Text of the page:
Habitat: White Ash grows best on well-drained moist soil with full sun. The root system is shallow and spreading. It can re-sprout from the root crown. The color of the wood is white, thus the common name.
Names: The genus, Fraxinus, is the old Latin name for this genus meaning 'spear'. Ash wood, being tough and elastic, was originally used for spears and bows in the old world. The species, americana means 'of America' as the tree is a new world species. The author name for the plant classification - 'L.' refers to Carl Linnaeus (1707-1778), Swedish botanist and the developer of the binomial nomenclature of modern taxonomy.
Comparisons: White Ash is easily confused with Black Ash (F. nigra) and Green Ash (F. pennsylvanica). Comparison of the samaras is the best method of identification, although the leaflets of White Ash are more whitened on the underside and the leaf scars have a definite notch at the top side where the new buds arise. Black Ash leaflets do not have stalks.
Above: 1st photo - A white ash of mature size. 2nd photo - Fall color of the white ash. 3rd photo - Bark is ashy-gray to dark gray with diamond shaped furrows with corky scaly ridges on older trunks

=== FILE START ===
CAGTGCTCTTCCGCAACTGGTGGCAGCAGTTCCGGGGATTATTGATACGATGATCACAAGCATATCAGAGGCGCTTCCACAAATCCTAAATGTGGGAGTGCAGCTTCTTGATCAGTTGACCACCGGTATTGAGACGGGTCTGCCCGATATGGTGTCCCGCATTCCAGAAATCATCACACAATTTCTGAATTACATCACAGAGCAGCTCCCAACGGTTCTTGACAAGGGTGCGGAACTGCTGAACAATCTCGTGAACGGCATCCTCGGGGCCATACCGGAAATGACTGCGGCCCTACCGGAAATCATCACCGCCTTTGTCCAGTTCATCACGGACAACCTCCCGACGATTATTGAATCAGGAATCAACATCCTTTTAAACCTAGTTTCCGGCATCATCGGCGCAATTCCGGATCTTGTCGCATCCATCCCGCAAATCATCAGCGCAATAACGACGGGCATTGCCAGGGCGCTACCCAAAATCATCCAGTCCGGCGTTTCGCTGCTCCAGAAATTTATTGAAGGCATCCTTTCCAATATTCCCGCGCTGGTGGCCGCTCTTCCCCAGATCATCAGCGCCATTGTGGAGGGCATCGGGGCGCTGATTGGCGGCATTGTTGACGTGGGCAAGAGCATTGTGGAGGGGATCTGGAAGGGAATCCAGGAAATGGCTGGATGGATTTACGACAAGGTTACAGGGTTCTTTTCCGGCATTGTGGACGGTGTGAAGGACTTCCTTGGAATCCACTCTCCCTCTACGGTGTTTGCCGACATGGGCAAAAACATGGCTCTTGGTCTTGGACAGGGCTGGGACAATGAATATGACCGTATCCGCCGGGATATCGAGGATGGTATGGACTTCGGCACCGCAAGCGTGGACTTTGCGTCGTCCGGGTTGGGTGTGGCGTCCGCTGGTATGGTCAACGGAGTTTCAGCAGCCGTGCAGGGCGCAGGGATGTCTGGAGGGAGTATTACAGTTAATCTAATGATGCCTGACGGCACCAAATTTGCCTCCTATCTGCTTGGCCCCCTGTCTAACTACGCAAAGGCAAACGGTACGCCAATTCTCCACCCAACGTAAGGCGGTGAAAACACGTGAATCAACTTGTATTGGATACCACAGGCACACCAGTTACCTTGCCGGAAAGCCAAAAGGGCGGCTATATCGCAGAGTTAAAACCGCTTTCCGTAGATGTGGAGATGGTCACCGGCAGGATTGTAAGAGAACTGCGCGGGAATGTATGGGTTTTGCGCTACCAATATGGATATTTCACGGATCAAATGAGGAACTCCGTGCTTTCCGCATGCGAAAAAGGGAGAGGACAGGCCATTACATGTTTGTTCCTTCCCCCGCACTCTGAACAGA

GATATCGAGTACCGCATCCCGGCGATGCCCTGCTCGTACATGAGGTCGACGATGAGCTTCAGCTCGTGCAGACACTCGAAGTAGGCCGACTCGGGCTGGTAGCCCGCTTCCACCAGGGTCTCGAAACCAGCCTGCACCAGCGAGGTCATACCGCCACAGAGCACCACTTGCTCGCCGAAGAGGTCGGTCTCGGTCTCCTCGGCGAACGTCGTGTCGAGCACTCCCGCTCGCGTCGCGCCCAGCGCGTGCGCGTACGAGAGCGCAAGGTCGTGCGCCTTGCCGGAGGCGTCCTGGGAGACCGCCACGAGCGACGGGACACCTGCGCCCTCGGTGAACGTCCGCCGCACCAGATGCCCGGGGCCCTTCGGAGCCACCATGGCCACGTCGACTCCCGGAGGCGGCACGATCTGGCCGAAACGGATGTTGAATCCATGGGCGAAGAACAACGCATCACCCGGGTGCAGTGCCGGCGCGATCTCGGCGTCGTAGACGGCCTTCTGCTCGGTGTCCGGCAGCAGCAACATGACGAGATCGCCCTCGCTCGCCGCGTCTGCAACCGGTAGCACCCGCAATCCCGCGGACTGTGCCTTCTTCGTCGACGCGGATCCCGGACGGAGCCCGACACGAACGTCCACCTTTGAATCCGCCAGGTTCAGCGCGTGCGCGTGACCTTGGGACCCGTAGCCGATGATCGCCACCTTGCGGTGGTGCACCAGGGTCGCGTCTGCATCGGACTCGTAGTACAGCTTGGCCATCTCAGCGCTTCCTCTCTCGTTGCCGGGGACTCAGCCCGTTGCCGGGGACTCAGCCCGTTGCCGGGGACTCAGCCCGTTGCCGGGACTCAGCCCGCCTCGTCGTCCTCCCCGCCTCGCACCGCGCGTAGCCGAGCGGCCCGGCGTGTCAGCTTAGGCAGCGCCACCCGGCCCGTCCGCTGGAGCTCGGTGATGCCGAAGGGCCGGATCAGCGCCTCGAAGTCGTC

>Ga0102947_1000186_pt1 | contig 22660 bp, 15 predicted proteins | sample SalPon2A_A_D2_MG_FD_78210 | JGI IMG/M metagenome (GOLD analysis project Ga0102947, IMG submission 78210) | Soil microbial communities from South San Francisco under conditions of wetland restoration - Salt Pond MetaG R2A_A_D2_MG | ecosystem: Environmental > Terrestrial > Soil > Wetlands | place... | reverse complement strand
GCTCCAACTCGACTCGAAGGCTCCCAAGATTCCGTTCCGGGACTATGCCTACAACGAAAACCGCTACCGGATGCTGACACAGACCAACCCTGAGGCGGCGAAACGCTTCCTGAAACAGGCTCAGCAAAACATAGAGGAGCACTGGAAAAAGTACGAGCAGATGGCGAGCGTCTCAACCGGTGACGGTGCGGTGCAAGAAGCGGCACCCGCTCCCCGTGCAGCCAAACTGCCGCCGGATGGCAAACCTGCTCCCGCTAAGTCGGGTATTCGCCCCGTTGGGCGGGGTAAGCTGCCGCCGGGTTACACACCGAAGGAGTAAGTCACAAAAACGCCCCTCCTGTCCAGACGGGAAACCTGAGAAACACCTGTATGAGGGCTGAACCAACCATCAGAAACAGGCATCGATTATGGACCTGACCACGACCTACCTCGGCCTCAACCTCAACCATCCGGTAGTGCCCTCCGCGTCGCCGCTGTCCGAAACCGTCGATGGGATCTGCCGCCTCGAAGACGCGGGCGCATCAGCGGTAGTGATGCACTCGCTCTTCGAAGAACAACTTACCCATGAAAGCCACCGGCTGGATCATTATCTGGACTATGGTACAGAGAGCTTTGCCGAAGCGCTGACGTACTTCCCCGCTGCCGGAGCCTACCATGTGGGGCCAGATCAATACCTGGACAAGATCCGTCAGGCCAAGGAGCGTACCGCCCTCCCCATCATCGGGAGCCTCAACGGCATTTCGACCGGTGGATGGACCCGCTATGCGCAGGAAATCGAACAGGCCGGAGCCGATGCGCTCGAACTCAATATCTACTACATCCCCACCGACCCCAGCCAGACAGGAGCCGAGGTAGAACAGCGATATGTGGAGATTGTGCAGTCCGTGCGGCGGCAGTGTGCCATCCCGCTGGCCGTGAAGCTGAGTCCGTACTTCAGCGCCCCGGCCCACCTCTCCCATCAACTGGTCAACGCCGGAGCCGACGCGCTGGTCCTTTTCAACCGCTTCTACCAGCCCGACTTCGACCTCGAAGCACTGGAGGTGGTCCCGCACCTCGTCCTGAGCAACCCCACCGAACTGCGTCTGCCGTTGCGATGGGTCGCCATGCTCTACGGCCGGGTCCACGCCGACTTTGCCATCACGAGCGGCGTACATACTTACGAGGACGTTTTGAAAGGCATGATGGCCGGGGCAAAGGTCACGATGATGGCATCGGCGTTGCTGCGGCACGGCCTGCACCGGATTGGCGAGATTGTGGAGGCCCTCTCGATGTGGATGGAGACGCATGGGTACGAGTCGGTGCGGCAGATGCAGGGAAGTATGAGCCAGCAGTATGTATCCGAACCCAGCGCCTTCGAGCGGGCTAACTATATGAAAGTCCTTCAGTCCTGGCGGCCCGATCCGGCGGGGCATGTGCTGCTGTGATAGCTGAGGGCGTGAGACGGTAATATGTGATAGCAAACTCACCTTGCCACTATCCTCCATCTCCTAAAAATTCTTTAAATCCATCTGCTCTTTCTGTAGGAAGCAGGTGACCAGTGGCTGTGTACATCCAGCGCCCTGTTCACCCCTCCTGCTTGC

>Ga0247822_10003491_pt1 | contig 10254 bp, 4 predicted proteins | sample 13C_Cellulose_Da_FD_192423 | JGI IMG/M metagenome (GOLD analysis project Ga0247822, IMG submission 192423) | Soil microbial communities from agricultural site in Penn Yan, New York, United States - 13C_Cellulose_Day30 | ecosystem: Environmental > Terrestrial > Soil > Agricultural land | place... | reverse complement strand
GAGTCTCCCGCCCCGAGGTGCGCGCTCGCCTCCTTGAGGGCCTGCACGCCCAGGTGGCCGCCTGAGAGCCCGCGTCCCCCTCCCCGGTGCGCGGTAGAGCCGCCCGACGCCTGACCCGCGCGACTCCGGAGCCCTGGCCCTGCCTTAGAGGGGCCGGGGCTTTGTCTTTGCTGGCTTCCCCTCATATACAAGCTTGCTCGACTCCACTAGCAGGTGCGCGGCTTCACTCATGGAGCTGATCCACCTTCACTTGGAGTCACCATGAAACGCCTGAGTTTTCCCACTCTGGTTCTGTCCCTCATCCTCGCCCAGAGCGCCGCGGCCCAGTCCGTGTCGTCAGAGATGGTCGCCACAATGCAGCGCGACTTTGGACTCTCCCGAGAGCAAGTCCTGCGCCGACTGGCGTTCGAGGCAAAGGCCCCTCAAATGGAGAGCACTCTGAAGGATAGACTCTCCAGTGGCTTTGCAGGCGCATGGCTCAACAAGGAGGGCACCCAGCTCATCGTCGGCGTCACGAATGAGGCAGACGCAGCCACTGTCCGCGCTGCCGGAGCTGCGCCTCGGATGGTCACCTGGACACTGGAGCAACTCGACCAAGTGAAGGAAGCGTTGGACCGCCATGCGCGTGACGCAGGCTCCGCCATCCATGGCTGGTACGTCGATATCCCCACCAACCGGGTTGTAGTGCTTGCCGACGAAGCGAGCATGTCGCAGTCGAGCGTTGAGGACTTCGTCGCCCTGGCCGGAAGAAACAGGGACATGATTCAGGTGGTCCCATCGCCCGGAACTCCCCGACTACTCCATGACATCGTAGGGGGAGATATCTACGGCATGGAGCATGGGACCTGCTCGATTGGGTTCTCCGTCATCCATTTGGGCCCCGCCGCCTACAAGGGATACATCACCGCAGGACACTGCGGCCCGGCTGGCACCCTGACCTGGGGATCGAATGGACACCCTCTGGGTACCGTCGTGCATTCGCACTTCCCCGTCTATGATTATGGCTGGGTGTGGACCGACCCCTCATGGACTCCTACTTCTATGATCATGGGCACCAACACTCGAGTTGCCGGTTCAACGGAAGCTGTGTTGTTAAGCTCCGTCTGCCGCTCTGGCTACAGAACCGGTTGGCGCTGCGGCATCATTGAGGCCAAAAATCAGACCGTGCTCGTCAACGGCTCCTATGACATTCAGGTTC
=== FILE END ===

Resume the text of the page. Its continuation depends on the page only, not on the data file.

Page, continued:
Below: 1st photo - Spring twig showing prior year growth - olive green color. Terminal buds are flanked by lateral buds. 2nd photo - This spring twig of the prior year's growth shows the semi-circular leaf scars that have a notch at the top where the new lateral buds emerge. 3rd photo - The terminal leaflet of the compound leaf. Each leaflet has a short stalk. Margins may be entire or may have a few shallow teeth near the tip.
Below: The compound leaf 4 to 8 paired leaflets plus the terminal leaflet.
Below: Flowers of White ash form at the tips of old growth in a tightly composed cluster. Each flower is only 1/8 inch long. 2nd photo - Male flowers before elongation.
Below: 1st photo - Female flowers just beginning to expand. 2nd photo - Fully extended female flowers.
Below: Fully extended male flowers.
Below: 1st photo - Mature samaras of White Ash have a rounded seed cavity near the base and the wing does not extend beyond the rounded seed cavity of the samara.